THINKING ANGLICANS

Cohabitation: the CofE statement

Two weeks ago, the Archbishops’ Council issued a response to the Law Commission’s consultation Cohabitation: the Financial Consequences of Relationship Breakdown. The consultation closed on 30 September, but the documents are still available here. Main PDF document (warning: is 2.6 Mbytes).

The CofE press release about it is here. The full text of the Church of England response is here (PDF).

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Cheryl CloughChristopher ShellMerseymikeJohn M FotheringhamMark Bennet Recent comment authors
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Christopher Shell
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Christopher Shell

Good. So why are DLT publishing a worldly, compromised and ill-argued book like ‘Just Cohabiting’ by Duncan Dormor?

Cynthia Gilliatt
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Cynthia Gilliatt

Do laws in England regarding domestic violence Currently include couples who are not married? That is, may a woman whose live-in boyfriend beats her apply for a restrianing order on the same basis that a wife might? How about same-sex couples? I ask, because my state will vote in two weeks on an amendment to the Virginia Bill of Rights that will bar gay marriages [already barred by statute law] but also will forbid legal status for relationships of unmarried individuals that seek to approximate the design qulaities, or effects of marriage – that’s not exact language, but close enough.… Read more »

Alan Harrison
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Alan Harrison

I’m not a lawyer, Cynthia, and I’m not sure if this reply is really what you’re after, but here goes… In criminal law, any act of domestic violence is just as much a crime as a similar act between two acquaintances or strangers. So, depending on the severity of the violence, the violent partner could be charged with anything from common assault, through actual or grievous bodily harm, to murder. Historically, the police have been less interested in “domestics” than they should have been, partly because of a rather sexist “canteen culture” and partly because of frustration when the assaulted… Read more »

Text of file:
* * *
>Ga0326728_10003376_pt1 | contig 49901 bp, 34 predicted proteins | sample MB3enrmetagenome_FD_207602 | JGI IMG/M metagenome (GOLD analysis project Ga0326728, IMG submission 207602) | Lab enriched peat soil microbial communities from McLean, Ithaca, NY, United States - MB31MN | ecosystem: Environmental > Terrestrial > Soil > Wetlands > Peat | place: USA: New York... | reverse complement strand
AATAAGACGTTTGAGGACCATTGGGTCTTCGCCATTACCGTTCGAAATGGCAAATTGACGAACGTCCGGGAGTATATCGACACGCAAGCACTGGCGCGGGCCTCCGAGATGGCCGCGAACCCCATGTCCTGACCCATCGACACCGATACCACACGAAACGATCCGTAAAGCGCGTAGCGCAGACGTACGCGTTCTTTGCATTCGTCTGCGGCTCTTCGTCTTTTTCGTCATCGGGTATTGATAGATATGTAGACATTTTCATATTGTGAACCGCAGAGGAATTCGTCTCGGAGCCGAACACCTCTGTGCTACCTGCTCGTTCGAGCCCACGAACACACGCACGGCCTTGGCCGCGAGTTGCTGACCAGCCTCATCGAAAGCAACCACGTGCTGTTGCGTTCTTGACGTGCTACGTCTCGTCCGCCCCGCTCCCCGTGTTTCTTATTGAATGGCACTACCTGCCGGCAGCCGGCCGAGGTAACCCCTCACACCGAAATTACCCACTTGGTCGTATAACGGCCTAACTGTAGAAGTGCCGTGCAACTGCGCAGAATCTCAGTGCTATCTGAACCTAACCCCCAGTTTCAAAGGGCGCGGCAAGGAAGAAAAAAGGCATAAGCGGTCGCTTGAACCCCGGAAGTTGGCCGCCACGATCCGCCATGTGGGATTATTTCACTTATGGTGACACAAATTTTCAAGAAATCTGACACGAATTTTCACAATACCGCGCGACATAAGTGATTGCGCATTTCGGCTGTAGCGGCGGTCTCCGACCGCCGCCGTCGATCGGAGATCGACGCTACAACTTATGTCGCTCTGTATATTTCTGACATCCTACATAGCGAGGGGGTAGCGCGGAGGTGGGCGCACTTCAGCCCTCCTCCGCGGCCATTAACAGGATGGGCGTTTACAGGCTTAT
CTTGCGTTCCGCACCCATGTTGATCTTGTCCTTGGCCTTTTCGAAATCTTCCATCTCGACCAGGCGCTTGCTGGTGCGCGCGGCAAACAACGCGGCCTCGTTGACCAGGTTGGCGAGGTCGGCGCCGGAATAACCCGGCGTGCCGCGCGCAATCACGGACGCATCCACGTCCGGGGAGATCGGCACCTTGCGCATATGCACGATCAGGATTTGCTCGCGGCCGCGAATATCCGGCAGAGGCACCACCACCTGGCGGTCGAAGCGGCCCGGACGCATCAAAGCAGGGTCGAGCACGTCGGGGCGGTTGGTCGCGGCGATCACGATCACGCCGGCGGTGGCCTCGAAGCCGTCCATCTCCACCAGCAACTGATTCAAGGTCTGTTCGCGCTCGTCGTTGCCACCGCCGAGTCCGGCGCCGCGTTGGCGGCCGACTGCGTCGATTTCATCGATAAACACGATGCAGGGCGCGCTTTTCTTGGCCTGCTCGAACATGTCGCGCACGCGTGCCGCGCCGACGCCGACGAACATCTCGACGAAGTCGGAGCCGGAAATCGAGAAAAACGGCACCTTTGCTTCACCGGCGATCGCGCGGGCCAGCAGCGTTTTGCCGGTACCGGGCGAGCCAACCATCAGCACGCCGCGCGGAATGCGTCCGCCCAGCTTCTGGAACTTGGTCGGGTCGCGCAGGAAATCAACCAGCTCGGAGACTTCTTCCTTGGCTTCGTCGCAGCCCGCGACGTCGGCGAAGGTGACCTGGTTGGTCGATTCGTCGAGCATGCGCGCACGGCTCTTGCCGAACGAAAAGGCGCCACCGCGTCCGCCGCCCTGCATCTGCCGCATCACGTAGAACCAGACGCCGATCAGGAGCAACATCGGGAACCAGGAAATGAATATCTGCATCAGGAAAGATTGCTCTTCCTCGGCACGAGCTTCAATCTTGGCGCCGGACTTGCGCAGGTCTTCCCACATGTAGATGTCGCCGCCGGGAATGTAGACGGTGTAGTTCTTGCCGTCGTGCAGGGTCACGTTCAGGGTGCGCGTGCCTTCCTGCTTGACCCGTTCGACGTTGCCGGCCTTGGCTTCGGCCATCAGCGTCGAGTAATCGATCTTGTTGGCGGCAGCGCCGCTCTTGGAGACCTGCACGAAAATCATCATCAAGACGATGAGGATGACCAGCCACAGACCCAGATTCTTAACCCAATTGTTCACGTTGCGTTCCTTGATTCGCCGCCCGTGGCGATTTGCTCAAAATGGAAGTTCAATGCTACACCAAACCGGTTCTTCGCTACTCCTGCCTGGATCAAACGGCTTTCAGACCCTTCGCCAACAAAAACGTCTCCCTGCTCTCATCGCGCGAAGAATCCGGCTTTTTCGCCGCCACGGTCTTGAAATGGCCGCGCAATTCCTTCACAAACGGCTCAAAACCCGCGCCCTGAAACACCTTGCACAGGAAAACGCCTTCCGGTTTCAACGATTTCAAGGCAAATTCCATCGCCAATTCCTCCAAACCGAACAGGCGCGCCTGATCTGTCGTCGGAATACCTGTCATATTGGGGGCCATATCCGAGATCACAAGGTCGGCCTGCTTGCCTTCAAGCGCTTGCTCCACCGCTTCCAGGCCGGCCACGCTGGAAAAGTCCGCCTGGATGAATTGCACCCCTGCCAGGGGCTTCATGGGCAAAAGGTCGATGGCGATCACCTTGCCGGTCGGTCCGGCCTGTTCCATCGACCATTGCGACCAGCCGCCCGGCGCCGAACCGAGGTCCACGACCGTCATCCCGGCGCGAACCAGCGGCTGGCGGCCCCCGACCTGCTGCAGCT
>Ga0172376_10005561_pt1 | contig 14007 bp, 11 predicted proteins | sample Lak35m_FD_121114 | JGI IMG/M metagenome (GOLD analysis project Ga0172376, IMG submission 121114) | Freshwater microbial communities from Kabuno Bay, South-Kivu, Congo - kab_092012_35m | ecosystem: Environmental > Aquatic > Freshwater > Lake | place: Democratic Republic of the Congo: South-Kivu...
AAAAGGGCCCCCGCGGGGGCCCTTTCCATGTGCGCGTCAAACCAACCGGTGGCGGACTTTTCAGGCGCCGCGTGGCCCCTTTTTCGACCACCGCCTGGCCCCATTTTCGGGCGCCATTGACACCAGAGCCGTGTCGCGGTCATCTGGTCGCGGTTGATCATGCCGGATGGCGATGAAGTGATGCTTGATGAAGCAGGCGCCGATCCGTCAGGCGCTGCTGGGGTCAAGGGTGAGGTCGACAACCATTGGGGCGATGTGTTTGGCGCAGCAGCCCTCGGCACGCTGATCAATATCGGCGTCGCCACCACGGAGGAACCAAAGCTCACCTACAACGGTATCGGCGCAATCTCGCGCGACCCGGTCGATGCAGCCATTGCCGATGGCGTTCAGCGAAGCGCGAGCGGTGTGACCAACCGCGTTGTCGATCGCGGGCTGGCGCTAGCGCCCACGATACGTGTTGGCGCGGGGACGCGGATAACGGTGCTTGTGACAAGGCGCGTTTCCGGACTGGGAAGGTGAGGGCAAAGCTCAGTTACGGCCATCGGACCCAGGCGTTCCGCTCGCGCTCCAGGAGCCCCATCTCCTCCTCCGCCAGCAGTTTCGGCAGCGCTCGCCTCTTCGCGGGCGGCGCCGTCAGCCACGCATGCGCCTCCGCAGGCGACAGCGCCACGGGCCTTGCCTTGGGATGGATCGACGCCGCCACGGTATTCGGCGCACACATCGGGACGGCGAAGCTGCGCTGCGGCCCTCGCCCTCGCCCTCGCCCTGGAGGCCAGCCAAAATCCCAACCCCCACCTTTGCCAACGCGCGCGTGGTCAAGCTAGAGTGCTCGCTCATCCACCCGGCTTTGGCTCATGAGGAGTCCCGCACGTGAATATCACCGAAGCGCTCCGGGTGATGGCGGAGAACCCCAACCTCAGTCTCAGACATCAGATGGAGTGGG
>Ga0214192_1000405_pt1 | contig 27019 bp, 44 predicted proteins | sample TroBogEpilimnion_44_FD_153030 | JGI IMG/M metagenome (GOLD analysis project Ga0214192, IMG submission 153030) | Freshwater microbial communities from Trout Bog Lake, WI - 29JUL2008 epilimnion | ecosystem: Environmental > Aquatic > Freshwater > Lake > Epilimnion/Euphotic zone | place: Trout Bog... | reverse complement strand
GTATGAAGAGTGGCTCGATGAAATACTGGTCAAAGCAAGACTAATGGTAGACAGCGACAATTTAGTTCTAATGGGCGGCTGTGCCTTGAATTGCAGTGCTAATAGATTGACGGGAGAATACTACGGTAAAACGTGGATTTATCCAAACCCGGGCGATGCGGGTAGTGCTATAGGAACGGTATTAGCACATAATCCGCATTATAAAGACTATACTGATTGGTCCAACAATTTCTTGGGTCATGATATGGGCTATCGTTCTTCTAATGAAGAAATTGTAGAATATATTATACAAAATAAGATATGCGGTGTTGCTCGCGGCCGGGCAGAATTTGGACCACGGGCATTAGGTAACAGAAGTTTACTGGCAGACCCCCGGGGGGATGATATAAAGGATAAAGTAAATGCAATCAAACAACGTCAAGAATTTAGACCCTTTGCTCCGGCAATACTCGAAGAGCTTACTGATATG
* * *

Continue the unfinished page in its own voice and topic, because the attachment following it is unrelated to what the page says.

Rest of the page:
Cynthia Gilliatt
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Cynthia Gilliatt

Thanks for your reply. In Ohio, which passed a simliar amendment 2 years ago [coinciding with the presidential election … which Ohio tipped to Dubya .. what a coINcidence!], there have been challenges to the state’s laws on domestic violence involving unmarried straights. There is considerable concern among those who work with domestic violence law about this. Currently, VA law on domestic violence does cover straight unmarried couples, straight couples who do not live together but have a child, and in some localities, same sex couples. The fear is that if the amendment passes, only straight married couples would be… Read more »

Göran Koch-Swahne
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Cynthia Gilliatt asked: ”Do laws in England regarding domestic violence currently include couples who are not married? That is, may a woman whose live-in boyfriend beats her apply for a restraining order on the same basis that a wife might?” Herstory: Before the Renaissance/Tridentine State, supervised Moment, marriage form was introduced by Statute, marriage was Civil (or “common”) law in all Europe. The Consensus of the Parties (the Families/Clans) was s o l e legal ground, with or without spoken or written contracts regulating property. From the 13th century Mass was used to seal the marriage. The 1296 Upland law… Read more »

Spirit of Vatican II
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I thought this would be about Anglicans learning to cohabit despite differences, and discovered that it was a complicated discussion of cohabitation in civil law — the sort of thing an Established Church has to have a standpoint on, I suppose. But I doubt if any church can now hope to influence the development of law and practice in this area. Gays entering civil unions have become a major headache for both Rome and the Anglicans — an articulus stantis et cadentis ecclesiae no less — and one is astonished to see bishops ferrying hither and thither, as in the… Read more »

Merseymike
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Merseymike

The thing the Church can’t handle is that it may be a problem for them – but for the rest of us in the UK, civil partnership isn’t a problem, nor cohabitation. The question is how to ensure that cohabiting couples do not end up with nothing whilst retaining incentive for marriage and civil partnership as signs of commitment. What the Church has to say about that is, in my view, irrelevant, given that their view of marriage is far from that of the majority. Most people positively decide not to marry in church. Civil partners have no choice but… Read more »

IT
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IT